Thank you for your interest in my encaustic painting process.
The following offers a brief description on the techniques that I use in my artwork along with information on the care of encaustic art.
What is Encaustic?
Encaustic painting is an ancient art that dates back to Greek painters in Egypt over 3,000 years ago. Encaustic paint is made with a combination of damar tree resin (crystallized tree sap) and beeswax. The resulting mixture is referred to as encaustic medium. Pigments are added to the encaustic medium, creating colored wax paint.
Encaustic painting is a slow and challenging art form. Rather than working with wet and dry, as with acrylics, watercolor or oils, the encaustic artist must master the method of working with hot and cold to manage the wax. The encaustic medium is kept at a molten temperature of 200 °F in order to apply it like paint. A variety of tools are required to manipulate the paint and keep the medium liquified, such as hot plates, torches, heat guns and specialty irons. The word 'encaustic' means to heat or burn in, the technique used to fuse layers of medium.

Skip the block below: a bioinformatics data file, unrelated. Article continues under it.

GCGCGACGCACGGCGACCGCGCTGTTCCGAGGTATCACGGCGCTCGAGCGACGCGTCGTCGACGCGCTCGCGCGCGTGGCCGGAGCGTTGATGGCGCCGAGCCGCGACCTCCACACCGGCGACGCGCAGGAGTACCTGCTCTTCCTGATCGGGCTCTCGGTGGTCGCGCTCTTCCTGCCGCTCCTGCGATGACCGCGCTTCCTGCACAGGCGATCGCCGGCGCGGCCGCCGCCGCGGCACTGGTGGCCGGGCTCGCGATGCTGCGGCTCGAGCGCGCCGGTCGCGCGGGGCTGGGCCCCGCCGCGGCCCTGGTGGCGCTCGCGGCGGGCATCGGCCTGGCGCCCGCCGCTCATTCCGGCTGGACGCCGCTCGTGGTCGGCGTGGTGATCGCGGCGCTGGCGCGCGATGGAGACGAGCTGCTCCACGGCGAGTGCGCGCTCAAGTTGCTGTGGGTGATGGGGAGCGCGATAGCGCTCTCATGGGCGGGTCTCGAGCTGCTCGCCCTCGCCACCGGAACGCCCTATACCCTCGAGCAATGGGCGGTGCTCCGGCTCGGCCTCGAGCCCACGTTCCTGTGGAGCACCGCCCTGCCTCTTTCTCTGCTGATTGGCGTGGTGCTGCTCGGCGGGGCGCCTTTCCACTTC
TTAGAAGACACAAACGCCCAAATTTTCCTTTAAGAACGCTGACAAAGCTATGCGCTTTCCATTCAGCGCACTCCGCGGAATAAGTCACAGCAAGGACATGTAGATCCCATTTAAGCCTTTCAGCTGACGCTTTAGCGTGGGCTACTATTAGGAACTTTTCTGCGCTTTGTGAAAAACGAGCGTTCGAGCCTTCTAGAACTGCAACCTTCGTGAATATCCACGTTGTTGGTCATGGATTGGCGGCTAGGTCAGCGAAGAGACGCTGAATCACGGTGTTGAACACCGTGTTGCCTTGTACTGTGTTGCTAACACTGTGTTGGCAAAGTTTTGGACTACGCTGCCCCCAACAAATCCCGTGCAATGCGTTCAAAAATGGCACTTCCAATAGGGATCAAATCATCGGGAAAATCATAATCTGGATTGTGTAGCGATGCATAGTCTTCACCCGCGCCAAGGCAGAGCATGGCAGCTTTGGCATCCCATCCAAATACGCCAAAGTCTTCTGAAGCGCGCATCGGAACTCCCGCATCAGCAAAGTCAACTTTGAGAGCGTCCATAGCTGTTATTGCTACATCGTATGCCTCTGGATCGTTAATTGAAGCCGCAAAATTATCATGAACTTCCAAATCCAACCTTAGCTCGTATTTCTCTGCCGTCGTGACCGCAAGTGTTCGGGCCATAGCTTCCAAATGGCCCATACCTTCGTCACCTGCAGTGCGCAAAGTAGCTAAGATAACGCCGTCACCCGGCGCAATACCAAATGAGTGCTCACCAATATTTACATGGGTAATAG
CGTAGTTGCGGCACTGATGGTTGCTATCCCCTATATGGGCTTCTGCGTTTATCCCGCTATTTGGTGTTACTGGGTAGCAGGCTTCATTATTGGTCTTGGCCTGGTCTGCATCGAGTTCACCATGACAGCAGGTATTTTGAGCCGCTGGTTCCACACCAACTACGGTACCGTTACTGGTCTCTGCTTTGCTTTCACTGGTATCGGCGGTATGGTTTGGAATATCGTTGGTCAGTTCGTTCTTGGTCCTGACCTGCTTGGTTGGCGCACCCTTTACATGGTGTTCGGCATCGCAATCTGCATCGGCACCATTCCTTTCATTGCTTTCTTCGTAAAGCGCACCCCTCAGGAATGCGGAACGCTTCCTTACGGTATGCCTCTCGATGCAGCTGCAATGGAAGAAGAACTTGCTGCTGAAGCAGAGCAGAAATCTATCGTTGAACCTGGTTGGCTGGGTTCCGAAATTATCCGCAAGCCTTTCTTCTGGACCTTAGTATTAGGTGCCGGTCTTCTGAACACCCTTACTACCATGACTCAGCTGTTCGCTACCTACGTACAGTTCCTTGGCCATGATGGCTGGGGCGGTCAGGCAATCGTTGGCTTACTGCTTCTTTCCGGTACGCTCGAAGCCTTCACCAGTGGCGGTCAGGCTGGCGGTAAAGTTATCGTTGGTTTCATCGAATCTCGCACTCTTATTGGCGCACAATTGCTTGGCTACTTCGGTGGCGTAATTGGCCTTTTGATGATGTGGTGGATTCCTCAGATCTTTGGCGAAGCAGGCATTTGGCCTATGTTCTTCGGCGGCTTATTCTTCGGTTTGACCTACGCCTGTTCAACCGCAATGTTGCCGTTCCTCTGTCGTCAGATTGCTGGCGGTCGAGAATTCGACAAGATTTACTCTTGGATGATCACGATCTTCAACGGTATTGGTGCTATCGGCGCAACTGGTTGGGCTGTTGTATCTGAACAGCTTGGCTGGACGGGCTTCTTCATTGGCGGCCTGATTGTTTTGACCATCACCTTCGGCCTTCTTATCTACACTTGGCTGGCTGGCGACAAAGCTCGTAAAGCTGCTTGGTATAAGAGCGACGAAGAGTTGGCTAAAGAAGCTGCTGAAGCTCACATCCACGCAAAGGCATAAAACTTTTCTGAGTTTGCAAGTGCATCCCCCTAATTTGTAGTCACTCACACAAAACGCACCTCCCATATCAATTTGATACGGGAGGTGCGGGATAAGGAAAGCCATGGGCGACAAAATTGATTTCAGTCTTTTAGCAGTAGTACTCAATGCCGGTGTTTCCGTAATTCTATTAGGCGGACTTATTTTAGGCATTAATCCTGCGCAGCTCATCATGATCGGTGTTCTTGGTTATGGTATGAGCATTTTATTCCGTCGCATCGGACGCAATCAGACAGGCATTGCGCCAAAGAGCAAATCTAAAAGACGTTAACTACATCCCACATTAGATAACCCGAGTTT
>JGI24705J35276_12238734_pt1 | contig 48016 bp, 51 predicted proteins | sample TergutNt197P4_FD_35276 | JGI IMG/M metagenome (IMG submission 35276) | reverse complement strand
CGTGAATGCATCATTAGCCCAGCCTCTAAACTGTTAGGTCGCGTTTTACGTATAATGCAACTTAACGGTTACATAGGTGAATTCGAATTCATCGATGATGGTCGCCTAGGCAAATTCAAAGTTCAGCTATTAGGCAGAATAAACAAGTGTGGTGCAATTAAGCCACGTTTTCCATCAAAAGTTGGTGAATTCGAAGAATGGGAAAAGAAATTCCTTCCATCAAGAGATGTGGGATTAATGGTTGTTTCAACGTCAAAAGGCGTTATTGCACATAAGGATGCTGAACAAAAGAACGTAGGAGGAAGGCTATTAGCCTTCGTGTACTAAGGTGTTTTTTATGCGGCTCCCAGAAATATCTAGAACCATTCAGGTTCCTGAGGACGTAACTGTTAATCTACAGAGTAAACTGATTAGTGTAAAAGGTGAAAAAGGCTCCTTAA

Encaustic requires a rigid and absorbent substrate, such as wood, as a base. My artwork is created on cradled boards. When the encaustic wax has cooled to room temperature and hardened, it may then be carved into or additional layers of hot medium and media may be added. My paintings often have several layers, resulting in multidimensional art with an ethereal quality.
How To Care For Encaustic Art
As with any fine art, use care when handling, storing or transporting an encaustic painting. Avoid extreme temperatures and direct sunlight. Encaustic art may developed a haze, called a 'bloom', as the wax cures. Gently buff the surface, if desired, with an optical cloth to restore the shine.
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